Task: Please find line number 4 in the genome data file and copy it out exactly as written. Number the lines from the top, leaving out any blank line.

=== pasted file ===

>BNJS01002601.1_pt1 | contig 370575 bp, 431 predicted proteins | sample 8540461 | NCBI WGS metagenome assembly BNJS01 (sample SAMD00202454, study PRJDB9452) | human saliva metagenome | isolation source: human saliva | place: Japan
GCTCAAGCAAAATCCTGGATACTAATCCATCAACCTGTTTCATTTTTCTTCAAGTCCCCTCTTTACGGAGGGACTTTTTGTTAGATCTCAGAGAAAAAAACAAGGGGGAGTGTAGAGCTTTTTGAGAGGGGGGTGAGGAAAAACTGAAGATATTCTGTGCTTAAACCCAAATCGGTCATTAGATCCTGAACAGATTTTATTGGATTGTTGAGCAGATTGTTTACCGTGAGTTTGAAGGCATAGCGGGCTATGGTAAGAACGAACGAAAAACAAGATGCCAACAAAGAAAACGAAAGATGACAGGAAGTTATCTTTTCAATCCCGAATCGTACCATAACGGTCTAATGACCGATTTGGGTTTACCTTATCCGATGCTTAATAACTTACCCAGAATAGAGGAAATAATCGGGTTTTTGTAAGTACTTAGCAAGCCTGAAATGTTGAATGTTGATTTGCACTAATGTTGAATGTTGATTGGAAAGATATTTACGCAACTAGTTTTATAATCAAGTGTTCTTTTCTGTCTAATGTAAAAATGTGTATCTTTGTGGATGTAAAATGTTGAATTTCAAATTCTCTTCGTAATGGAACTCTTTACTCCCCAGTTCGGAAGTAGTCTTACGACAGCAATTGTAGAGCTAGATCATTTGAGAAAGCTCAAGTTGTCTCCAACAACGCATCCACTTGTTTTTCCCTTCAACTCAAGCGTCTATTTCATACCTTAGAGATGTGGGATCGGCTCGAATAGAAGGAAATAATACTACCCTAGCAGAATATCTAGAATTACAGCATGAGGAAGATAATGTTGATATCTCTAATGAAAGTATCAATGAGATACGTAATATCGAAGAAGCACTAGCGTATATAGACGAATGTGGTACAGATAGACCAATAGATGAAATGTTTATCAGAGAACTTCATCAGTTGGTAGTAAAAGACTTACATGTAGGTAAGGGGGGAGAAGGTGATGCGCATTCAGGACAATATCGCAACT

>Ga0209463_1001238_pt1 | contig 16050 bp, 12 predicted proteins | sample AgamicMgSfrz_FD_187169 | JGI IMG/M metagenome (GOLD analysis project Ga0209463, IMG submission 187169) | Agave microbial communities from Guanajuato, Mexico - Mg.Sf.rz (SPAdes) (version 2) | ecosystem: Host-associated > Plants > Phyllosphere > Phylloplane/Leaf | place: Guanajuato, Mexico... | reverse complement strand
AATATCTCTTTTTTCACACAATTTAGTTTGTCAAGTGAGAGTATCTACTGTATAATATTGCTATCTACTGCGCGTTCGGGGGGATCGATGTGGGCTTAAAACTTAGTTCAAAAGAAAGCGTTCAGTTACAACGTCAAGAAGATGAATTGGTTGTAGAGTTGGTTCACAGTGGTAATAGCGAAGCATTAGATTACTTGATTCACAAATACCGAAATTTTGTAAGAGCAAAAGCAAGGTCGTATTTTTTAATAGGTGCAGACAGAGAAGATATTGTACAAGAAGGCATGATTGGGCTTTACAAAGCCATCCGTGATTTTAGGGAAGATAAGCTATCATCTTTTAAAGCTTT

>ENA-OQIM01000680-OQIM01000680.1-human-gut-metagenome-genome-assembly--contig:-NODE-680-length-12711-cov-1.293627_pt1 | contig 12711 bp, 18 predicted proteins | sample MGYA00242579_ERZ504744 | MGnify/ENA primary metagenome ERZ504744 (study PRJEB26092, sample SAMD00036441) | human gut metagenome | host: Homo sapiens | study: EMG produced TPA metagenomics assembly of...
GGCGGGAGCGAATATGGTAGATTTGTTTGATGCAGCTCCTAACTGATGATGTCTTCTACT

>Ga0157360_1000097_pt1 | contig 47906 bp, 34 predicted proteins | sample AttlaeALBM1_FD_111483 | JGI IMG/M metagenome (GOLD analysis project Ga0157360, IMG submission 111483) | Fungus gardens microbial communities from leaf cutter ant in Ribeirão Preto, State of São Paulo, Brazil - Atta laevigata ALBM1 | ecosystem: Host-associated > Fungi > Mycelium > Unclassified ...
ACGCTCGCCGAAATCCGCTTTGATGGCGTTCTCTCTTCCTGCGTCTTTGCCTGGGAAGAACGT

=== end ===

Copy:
AATATCTCTTTTTTCACACAATTTAGTTTGTCAAGTGAGAGTATCTACTGTATAATATTGCTATCTACTGCGCGTTCGGGGGGATCGATGTGGGCTTAAAACTTAGTTCAAAAGAAAGCGTTCAGTTACAACGTCAAGAAGATGAATTGGTTGTAGAGTTGGTTCACAGTGGTAATAGCGAAGCATTAGATTACTTGATTCACAAATACCGAAATTTTGTAAGAGCAAAAGCAAGGTCGTATTTTTTAATAGGTGCAGACAGAGAAGATATTGTACAAGAAGGCATGATTGGGCTTTACAAAGCCATCCGTGATTTTAGGGAAGATAAGCTATCATCTTTTAAAGCTTT